The State Department has issued warnings to hundreds of foreign government employees, human rights activists and business people named in yet-to-be published leaked diplomatic cables -- and has even moved some sources to safer locations.
Obama administration officials told The New York Times they did not believe anyone had been attacked or imprisoned as a result of the 2,700 cables released by WikiLeaks so far. However, the State Department is reportedly more concerned about the documents that have yet to be published by Julian Assange's website -- almost 99 percent of the 251,287 papers obtained by WikiLeaks.
Officials warned that a large number of foreigners who passed information to American diplomats could be at risk if their details were not fully redacted by WikiLeaks. They include a businessman who talked about corruption, a gay person in a violently homophobic country and a high-ranking government figure who criticized his bosses.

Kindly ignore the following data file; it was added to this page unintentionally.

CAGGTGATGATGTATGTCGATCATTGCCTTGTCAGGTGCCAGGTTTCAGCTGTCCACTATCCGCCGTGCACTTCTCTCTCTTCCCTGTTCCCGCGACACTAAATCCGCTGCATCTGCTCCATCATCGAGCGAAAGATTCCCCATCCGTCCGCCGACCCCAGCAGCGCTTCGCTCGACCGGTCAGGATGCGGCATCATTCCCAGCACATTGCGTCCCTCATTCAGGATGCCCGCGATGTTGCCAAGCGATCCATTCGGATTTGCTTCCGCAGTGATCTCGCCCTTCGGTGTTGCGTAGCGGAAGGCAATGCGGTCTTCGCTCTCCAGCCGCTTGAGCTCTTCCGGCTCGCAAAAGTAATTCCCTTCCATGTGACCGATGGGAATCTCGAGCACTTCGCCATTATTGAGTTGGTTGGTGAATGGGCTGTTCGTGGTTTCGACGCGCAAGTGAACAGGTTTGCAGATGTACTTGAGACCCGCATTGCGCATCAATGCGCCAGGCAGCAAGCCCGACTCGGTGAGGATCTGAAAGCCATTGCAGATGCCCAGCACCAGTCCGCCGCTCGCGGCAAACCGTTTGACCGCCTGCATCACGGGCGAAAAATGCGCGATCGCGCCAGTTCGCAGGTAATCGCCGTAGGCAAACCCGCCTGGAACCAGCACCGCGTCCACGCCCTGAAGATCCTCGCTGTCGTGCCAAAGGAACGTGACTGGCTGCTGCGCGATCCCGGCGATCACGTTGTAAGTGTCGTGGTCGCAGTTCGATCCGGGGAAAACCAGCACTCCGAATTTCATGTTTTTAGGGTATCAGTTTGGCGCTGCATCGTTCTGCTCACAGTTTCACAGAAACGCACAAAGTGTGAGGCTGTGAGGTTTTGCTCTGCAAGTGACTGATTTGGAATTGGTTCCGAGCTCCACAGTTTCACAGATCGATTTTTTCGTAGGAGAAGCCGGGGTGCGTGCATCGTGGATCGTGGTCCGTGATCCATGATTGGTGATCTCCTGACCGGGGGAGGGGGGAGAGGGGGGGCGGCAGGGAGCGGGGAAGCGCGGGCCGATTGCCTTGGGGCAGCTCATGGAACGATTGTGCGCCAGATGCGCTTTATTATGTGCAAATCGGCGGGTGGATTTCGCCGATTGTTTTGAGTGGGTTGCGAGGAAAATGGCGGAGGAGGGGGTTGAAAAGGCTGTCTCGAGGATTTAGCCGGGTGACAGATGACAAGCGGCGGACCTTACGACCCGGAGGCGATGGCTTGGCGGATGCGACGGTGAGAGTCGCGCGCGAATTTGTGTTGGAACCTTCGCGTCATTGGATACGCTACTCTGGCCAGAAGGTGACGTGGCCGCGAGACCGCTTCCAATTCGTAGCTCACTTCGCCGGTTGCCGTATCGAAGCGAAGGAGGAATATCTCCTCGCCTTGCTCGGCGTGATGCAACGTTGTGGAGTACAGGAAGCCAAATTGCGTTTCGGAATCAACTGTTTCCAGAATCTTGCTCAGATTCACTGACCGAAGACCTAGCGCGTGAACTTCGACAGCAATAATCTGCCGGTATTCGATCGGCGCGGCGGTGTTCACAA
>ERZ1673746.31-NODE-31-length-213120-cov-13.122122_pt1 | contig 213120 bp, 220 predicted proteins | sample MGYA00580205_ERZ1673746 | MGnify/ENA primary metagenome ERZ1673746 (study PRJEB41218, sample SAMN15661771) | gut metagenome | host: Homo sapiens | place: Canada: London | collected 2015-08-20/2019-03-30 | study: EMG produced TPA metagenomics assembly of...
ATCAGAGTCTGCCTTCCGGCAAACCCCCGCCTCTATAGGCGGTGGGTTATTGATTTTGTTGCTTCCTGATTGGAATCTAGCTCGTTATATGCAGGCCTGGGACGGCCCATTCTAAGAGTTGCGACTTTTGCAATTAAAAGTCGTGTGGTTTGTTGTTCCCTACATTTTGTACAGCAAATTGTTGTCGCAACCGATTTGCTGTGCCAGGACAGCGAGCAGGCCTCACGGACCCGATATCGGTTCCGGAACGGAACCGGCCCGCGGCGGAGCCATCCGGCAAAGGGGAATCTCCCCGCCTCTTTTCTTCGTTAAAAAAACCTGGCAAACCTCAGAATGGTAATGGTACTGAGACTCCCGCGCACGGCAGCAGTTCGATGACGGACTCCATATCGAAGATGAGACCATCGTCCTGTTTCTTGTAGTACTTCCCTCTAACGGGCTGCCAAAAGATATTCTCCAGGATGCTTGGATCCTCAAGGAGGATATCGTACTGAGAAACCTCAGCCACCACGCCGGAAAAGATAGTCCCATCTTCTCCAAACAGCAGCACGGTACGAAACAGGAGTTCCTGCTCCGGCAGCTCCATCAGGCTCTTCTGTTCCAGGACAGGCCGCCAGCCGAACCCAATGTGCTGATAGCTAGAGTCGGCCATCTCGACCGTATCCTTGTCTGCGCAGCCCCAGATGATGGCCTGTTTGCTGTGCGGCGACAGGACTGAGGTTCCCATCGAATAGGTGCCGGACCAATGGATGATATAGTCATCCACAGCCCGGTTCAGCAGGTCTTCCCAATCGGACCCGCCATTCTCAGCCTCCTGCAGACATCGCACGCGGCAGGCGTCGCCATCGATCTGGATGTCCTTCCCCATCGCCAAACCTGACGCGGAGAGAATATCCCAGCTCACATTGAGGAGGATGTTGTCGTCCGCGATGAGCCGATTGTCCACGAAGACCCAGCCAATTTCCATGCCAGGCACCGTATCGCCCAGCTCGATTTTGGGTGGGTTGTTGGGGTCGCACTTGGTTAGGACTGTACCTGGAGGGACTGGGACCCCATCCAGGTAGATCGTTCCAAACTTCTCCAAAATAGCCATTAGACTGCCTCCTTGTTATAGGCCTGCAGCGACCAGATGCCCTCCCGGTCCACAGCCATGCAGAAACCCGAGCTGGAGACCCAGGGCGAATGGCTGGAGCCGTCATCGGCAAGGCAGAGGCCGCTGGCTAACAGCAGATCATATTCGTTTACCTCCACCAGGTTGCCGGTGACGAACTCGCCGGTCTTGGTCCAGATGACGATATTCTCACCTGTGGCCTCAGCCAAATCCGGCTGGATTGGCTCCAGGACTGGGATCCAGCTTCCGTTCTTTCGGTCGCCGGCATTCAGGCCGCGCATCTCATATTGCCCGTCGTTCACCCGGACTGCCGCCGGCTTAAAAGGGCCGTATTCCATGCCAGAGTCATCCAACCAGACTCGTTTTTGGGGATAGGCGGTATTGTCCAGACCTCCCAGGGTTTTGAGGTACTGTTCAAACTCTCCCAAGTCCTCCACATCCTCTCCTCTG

The State Department refused to give out names of people it had contacted in recent weeks, saying that only a few had been relocated inside their home country, while others had been moved abroad. "We feel responsible for doing everything possible to protect these people," said Michael H. Posner, assistant secretary of state.
Human rights groups accused WikiLeaks of carelessly putting lives at risk in July, when it released 70,000 documents about Afghanistan but failed to remove personal details of Afghan civilians who had helped the U.S. military. The Taliban announced they would scour the documents for the names of informants. When WikiLeaks published 400,000 classified papers on the Iraq war three months later, the names of civilians and sources had been redacted.